Transportation workers called a strike for Monday and Tuesday in Port-au-Prince to protest insecurity — an action that may turn into a more general strike, with word spreading across sectors for workers to stay home to denounce violence that has reached “a new level in the horror.”

“Heavily armed bandits are no longer satisfied with current abuses, racketeering, threats and kidnappings for ransom,” the petition says. “Now, criminals break into village homes at night, attack families and rape women.”

Christian Aid Ministries’ compound in Haiti overlooks the bay of Port-au-Prince, in a suburb called Titanyen.

On a visit there Sunday, three large delivery trucks could be seen on the sprawling grounds surrounded by two fences reinforced with concertina wire. Chickens, goats and turkeys could be seen near small American-style homes with white porches and mailboxes, and laundry hung out to dry.

There was also a guard dog and a sign in Creole that forbid entry without authorization.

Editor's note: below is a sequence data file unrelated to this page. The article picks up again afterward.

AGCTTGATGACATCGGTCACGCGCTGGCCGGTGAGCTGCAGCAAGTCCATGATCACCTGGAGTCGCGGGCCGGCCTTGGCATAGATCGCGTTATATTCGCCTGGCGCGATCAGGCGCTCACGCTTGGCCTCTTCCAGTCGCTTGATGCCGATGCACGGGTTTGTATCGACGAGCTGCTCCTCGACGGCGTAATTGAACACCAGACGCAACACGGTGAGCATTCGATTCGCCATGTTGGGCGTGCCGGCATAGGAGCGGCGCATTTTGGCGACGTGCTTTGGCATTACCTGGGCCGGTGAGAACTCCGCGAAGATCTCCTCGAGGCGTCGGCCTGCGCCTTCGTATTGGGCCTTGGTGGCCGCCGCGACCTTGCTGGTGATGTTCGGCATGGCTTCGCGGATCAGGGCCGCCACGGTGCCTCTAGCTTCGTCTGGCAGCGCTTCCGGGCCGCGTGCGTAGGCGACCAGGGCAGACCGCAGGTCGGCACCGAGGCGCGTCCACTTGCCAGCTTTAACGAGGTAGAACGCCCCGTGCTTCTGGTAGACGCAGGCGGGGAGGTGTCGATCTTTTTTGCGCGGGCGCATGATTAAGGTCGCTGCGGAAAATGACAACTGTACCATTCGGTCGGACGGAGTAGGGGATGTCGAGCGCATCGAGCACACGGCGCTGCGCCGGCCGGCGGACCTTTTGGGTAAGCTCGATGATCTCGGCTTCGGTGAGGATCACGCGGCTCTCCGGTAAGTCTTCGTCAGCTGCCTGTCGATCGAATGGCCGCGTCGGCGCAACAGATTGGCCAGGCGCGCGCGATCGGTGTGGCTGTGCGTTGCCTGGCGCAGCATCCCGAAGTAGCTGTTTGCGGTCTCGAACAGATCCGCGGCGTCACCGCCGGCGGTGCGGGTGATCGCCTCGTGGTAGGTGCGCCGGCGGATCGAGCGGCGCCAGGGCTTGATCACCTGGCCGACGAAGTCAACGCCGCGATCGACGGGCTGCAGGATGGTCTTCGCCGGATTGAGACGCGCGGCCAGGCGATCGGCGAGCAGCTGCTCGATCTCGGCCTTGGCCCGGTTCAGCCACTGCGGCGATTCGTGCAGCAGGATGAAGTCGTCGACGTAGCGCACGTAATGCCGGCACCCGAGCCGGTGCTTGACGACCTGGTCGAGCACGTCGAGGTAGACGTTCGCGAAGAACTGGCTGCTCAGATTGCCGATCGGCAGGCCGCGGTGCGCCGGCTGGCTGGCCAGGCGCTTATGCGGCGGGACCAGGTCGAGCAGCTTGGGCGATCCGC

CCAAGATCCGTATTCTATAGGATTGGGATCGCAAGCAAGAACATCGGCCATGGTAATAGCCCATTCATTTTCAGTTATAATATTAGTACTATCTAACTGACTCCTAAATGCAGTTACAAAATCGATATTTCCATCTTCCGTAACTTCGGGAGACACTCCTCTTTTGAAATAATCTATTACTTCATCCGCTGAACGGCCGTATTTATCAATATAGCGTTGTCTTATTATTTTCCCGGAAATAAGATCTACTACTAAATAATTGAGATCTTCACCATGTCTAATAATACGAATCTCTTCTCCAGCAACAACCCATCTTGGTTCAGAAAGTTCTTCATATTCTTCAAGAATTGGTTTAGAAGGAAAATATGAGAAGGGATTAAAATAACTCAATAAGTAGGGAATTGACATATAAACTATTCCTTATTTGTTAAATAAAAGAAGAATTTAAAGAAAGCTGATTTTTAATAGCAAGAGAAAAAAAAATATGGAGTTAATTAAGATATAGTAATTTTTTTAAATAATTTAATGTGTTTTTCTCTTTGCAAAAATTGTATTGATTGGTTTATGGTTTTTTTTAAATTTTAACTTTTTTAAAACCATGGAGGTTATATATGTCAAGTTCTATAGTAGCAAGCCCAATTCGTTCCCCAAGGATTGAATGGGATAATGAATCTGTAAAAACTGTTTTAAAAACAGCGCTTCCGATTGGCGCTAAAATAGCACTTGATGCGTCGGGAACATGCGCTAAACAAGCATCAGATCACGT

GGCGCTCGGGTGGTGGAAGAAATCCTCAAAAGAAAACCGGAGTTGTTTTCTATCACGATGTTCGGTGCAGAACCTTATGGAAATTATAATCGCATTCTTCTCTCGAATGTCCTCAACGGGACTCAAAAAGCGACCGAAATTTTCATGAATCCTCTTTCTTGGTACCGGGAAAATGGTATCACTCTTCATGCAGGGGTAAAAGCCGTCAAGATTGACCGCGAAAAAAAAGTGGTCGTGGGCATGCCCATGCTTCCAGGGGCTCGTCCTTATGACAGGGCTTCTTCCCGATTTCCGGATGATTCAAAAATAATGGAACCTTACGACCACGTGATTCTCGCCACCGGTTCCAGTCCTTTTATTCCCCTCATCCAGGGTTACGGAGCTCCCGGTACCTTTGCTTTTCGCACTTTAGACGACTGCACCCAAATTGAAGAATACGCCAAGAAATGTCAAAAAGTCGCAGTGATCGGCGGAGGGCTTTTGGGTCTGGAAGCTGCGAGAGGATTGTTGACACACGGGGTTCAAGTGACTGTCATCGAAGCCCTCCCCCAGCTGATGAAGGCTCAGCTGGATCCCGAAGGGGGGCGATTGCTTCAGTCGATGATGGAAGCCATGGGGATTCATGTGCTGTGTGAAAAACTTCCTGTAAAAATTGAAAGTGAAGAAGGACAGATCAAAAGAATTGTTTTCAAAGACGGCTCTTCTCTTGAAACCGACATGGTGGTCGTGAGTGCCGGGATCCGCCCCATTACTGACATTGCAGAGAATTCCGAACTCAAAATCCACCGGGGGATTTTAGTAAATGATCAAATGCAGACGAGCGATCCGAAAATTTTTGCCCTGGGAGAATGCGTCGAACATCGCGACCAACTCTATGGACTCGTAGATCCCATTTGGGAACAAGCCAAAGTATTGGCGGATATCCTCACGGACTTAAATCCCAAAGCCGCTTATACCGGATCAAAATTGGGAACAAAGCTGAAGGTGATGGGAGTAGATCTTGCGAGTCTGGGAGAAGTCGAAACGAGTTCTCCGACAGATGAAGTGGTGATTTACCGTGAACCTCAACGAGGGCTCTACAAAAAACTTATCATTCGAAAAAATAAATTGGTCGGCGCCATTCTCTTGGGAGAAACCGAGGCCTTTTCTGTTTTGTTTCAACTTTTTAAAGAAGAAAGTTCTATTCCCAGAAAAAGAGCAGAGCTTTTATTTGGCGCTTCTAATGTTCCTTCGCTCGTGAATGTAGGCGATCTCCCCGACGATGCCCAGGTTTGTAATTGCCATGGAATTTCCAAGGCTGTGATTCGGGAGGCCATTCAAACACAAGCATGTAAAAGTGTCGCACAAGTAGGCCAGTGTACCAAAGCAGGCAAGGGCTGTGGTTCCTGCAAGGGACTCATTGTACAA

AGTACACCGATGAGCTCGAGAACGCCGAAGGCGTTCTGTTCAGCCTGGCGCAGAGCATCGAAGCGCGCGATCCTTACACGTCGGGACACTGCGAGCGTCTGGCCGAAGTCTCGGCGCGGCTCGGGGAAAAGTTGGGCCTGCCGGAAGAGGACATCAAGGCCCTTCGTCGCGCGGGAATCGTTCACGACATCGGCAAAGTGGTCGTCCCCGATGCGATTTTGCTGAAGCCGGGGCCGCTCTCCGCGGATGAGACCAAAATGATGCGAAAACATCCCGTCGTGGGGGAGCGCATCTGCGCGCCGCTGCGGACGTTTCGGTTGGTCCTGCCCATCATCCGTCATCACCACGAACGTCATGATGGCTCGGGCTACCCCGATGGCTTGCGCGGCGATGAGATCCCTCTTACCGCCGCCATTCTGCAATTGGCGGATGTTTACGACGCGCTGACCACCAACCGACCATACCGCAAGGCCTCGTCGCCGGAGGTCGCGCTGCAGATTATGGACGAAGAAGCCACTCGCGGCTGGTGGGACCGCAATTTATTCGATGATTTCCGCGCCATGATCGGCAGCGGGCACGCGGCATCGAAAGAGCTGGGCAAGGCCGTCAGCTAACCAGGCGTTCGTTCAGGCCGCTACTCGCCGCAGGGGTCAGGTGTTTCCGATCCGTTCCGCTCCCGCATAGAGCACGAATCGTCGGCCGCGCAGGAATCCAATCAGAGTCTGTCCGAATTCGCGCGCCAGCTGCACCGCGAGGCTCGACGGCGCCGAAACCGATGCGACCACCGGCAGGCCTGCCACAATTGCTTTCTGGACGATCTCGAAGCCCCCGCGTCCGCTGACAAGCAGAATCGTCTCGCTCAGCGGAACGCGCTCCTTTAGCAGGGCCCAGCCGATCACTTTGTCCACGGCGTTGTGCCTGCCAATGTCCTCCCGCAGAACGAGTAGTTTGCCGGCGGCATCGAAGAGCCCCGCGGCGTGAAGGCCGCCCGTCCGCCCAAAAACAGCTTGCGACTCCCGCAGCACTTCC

Because the area is so poor, at night the compound is the only building illuminated by electric lights, neighbors said. Everything else around it is plunged in darkness.

The Mennonites, neighbors said, were gracious, and tried to spread out the work they had — building a new stone wall around the compound, for instance — so everyone could earn a little and feed their families. They would give workers food and water and joke with them. And Haitians would often come in for Bible classes.

Usually, children could be seen playing. There are swings, a slide, a basketball court, and a volleyball court. It was very unusual, neighbors said, to see it so quiet. Sundays, especially, it is bustling.

But not this Sunday.

Andre Paultre, Oscar Lopez, Ruth Graham, Patricia Mazzei and Lara Jakes contributed reporting.

View Source

>>> Don’t Miss Today’s BEST Amazon Deals! <<<<